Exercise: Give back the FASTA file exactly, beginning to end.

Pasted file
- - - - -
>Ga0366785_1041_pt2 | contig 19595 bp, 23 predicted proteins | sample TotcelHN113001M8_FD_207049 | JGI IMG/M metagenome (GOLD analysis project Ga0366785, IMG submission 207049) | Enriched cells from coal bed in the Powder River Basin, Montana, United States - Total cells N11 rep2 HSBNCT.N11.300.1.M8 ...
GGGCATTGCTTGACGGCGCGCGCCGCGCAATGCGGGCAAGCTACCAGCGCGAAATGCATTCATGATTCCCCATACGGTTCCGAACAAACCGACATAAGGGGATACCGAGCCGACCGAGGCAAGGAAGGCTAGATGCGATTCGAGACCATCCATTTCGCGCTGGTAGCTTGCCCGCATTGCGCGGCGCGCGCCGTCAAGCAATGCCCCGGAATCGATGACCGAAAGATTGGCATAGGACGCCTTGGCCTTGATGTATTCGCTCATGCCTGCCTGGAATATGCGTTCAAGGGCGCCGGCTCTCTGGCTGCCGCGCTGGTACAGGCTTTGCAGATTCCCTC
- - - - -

>Ga0366785_1041_pt2 | contig 19595 bp, 23 predicted proteins | sample TotcelHN113001M8_FD_207049 | JGI IMG/M metagenome (GOLD analysis project Ga0366785, IMG submission 207049) | Enriched cells from coal bed in the Powder River Basin, Montana, United States - Total cells N11 rep2 HSBNCT.N11.300.1.M8 ...
GGGCATTGCTTGACGGCGCGCGCCGCGCAATGCGGGCAAGCTACCAGCGCGAAATGCATTCATGATTCCCCATACGGTTCCGAACAAACCGACATAAGGGGATACCGAGCCGACCGAGGCAAGGAAGGCTAGATGCGATTCGAGACCATCCATTTCGCGCTGGTAGCTTGCCCGCATTGCGCGGCGCGCGCCGTCAAGCAATGCCCCGGAATCGATGACCGAAAGATTGGCATAGGACGCCTTGGCCTTGATGTATTCGCTCATGCCTGCCTGGAATATGCGTTCAAGGGCGCCGGCTCTCTGGCTGCCGCGCTGGTACAGGCTTTGCAGATTCCCTC